5. Transfer the cookies while warm to large baking dish, in batches as necessary, setting them close together in one layer. Reheat syrup if necessary. Pour the warm syrup over the cookies to cover. Soak in the syrup for 20 minutes, turning once or twice. Transfer to a wire rack set over a rimmed baking sheet. Sprinkle each cookie while still wet with a pinch of pistachios. Leave until dry (they will still be slightly sticky.) Store between sheets of waxed paper in an airtight tin. Best if left to mellow in the tin for a week or two.

Posted on December 21, 2012 and filed under Cookies, Sweets.

Five strategies for making edible gifts (and more)

As soon as the first flakes of snow fall (and they did last week) I start thinking about holiday giving. And by that I mean, edible holiday gifts. An Organic Conversation invited me on their radio show to talk about just that. The podcast on their site should be up sometime this week. (If you are in the car you can listen to it on Stitcher.) The whole exercise made me revisit some of my ideas, and ways I have streamlined the process over the years to make it more enjoyable.

Let’s face it, for some people an evening at home puttering around the kitchen is much more satisfying and far less stressful than traipsing through a mall with a gift list. Even if cooking or baking is a challenge, you can reacquaint yourself with your kitchen and avoid the crowds, parking stress, and gift anxiety. There are still many simple gifts you can make that don’t require an oven. So turn up the music and give yourself the gift of a night at home away from the shopping madness.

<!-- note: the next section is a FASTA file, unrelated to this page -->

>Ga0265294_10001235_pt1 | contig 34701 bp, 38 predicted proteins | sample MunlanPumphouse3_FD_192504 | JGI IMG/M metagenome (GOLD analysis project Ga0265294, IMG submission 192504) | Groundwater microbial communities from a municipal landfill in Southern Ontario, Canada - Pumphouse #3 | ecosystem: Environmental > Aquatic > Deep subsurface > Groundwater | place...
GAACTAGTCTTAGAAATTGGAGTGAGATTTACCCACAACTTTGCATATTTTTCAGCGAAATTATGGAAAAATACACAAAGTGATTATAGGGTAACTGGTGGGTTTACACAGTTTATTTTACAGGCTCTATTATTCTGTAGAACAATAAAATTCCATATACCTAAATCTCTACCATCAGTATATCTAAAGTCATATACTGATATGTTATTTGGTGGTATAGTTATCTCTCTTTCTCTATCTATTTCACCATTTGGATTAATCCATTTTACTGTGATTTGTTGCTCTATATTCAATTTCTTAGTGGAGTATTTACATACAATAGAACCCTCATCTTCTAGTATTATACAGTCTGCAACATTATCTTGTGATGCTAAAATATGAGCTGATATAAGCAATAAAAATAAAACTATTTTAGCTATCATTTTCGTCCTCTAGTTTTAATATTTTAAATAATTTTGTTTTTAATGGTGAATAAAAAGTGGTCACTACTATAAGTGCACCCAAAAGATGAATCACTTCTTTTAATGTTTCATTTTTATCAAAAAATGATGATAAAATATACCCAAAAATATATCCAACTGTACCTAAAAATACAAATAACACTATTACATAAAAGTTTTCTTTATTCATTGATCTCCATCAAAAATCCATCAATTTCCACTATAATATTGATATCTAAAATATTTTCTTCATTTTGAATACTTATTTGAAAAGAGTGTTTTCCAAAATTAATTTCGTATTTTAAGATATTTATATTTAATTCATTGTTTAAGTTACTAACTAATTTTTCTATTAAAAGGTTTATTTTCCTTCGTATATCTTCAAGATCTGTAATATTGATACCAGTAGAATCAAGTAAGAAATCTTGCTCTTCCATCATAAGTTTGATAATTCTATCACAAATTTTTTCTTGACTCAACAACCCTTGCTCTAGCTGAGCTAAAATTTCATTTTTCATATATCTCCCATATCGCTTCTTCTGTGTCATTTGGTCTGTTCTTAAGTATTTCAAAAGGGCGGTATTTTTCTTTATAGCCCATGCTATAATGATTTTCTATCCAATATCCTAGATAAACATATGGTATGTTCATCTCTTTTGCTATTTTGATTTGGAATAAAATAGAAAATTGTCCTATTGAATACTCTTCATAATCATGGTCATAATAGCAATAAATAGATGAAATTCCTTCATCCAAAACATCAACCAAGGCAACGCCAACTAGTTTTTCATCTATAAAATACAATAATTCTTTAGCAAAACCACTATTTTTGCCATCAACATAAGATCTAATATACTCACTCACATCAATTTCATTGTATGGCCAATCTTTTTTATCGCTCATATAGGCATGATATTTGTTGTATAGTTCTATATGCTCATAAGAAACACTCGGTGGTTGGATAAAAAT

Chocolate Whiskey Truffles


1. Plan now: The gift. Before you decide what you will prepare, make a list of your recipients and look for a common thread. What would all of them like to receive? If you have a friend struggling with her weight or someone with food allergies, certain gifts may not be a one-size-fits-all solution. Narrow your recipe choices to one that everyone on your list could enjoy. If you really, really want to make chocolate truffles and they wouldn’t suit everyone on your list, decide to make a second, simple gift like chai mix or preserved lemons for those with food allergies or health concerns.

2. Plan now: The wrapping. The packaging has to be as delicious and inviting as the food itself. Once you have decided on a gift, how are you going to package it? Will you need jars? Cellophane bags? Ribbon?  Gift tags or labels?  When you are out and about, notice how gifts are packaged in places like Williams Sonoma or department stores. Adapt those ideas to your style (Rustic? Glitzy? Minimalist?) Order supplies online now, or identify where you need to go locally to buy what you need.

3. Plan now: The shopping. Create a shopping list and pick up ingredients on your usual trip to the grocery store. On the same trip, swing by a craft store, paper store or hardware store to get wrapping supplies.

4. Schedule. Pick a day or evening when you want to make your gifts. Then pick another day to package them. The idea is to have fun, not to exhaust yourself, so spread it out. If you are making cookies, for instance, make the dough one night, bake them on another night, and wrap them on still another night

5. Give yourself the gift of friendship. If you want to blast through a cookie project in a day, consider inviting a friend or two over and do a cookie bake-off together (each person can bring some dough). While the cookies cool, pour a glass of wine and sit down to a simple spaghetti dinner. Then back to wrapping. Girls’ night in, anyone? It’s a wonderful way to share some coveted time with close friends.